As you can see there is lots of space in the bed for the toddler and lots of length for growth. However, the big downside for us was that we couldn’t sit or lie in the bed mainly because of the 10cm lip around the bed. We don’t stay with Mimi whilst she gets to sleep but I can see how this would be a huge downside for some parents. For us, we just had to organise to have a chair next to the bed to read bedtime stories.

The only other potential downside is that the bed is relatively high. Mimi never really had a problem getting in and out, especially as she got taller, but for some less physical children it may be a stumbling block. My nephew, for example, fell out of the bed trying to climb out.

Mimi is about to turn four and we could easily have kept the junior bed as is for another couple of years but we’ve made the decision to pass it on to my niece. This decision was mainly prompted by the fact that we need to create a dedicated office so we need a home for the single bed that was in that room. It made sense to put it into Mimi’s room and I have to say it is a welcome change being able to snuggle in bed with her now, which I was never able to do with the junior bed. But saying that it really did make the transition to a bed so, so easy and I was heart broken saying goodbye to the cot as it’s been such a big piece of the baby and toddler years and we’ve loved it at every stage.

If you do have any other specific questions please do ask me below!

Katy x

DIY faux Crittall doors inside your home

Crittall doors are everywhere at the moment. They are a beautiful alternative to bi-folds to lead out onto a garden as not only do they allow light and views in to a room they also add architectural and design interest, which bi-folds can lack. However, and this is a big drawback, Crittall is mega expensive – for most of us there is just no chance!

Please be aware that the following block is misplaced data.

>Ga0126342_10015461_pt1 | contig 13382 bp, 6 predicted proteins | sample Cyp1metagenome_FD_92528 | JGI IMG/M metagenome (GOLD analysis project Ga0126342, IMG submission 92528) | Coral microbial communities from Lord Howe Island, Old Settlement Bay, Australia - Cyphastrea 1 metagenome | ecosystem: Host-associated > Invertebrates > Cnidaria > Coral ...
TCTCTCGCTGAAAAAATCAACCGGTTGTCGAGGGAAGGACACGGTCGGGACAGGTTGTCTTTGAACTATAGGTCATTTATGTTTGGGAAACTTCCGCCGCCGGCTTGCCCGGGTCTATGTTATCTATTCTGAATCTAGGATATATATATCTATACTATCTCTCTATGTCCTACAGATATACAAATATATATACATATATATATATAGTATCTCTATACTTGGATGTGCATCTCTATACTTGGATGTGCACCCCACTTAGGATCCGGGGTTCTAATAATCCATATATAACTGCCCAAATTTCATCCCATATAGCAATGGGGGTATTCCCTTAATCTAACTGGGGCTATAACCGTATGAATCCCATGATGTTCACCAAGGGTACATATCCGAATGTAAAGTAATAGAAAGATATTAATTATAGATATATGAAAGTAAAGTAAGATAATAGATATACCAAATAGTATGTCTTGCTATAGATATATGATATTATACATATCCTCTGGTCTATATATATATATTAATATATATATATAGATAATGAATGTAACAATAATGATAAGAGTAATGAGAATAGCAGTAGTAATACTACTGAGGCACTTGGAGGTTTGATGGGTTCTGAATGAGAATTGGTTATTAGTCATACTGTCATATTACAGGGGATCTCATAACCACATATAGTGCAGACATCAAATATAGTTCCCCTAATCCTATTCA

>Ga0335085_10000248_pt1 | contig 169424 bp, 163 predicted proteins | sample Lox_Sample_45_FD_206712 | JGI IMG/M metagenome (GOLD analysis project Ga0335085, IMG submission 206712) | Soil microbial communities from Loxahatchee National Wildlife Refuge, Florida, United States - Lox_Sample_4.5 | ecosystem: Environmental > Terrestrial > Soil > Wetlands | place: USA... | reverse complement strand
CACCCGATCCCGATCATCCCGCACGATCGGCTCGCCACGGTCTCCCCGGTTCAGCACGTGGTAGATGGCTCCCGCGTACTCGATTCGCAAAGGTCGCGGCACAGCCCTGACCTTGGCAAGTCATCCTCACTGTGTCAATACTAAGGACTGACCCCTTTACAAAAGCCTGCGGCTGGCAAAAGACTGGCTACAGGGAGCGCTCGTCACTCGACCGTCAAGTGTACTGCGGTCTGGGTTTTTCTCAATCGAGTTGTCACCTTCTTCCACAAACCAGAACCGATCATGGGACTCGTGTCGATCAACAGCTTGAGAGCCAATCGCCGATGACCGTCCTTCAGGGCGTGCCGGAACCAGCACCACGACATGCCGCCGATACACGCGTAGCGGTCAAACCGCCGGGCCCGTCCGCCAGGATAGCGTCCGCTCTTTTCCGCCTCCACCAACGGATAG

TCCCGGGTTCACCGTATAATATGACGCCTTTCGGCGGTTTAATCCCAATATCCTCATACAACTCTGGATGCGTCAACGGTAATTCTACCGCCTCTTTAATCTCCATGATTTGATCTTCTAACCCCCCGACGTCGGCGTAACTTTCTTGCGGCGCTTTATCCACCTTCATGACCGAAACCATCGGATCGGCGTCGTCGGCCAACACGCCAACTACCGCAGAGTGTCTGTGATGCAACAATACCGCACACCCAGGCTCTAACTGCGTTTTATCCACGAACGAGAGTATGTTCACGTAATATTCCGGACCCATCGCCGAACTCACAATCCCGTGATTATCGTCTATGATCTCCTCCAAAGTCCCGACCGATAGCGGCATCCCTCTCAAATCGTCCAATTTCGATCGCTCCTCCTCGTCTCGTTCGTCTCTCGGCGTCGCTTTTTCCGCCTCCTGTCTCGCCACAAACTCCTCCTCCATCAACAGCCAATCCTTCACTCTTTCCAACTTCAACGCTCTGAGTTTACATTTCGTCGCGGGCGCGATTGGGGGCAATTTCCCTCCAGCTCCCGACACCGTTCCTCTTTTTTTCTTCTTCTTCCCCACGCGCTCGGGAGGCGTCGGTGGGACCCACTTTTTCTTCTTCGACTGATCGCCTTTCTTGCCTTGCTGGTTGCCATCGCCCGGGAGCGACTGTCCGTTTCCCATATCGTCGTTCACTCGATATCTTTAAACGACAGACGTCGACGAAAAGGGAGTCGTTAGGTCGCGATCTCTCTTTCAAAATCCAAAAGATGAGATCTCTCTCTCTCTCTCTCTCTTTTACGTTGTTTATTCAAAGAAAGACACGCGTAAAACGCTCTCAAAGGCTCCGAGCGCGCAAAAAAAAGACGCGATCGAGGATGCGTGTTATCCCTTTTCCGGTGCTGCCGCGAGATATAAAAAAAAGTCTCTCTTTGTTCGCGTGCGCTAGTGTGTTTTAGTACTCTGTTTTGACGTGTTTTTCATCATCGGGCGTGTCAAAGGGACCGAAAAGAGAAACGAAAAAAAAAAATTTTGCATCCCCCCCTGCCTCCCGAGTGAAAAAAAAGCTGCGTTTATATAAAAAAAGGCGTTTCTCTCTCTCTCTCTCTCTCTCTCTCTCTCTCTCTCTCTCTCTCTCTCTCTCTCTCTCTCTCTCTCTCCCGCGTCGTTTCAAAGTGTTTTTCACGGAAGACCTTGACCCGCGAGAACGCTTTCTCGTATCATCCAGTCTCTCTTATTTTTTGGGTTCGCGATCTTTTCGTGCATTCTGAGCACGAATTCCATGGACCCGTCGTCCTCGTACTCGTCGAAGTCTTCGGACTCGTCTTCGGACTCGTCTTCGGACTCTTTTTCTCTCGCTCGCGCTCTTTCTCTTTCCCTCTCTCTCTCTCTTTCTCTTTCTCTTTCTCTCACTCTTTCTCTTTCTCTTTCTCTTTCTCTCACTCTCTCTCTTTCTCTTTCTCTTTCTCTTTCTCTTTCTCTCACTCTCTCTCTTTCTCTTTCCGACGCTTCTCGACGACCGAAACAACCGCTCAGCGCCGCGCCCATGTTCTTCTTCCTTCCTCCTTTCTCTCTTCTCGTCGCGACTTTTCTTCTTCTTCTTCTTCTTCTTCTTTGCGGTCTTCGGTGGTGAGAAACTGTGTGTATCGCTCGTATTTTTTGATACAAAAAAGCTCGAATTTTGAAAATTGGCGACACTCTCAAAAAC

These green Crittall garden doors are DREAMY! Image via deVOL
Image via deVOL

The good news is that there is a way of creating the look and feel of Crittall without spending a fortune. Replacing any type of external door costs a lot so what you can try is to make internal doors look like Crittall.

If you are super lucky you may well already have glazed internal doors like these beauties and just by painting the timber a dark colour you can easily create a Crittall look…

I just love this room and all of Sarah Brown’s work. Image via Sarah Brown Interiors
Gorgeous, gorgeous period feature that looks so much more dramatic and striking in a dark blue. Image via Living Etc

If you are installing standard sized internal doors you can choose a glazed option and paint them off black for a Crittall feel. This will look great and also have the massive added benefit of allowing light to flow through from one room to another. These doors do not have to be expensive at all but will have a big impact on a room…

And if you have an existing glazed door but it is dated and as far from Crittall as you can get you can do an easy DIY job like Becca has done. What a brilliant difference!

If your DIY skills are more advanced you can even create faux Crittall internal doors like Frances is currently doing in her home. I think these will look fab!

Image via @100yearsinthemaking Instagram

What do you think? It’s definitely worth considering if you are making changes or renovating at home, especially if you have any dark spaces or rooms that need some borrowed light.

Katy x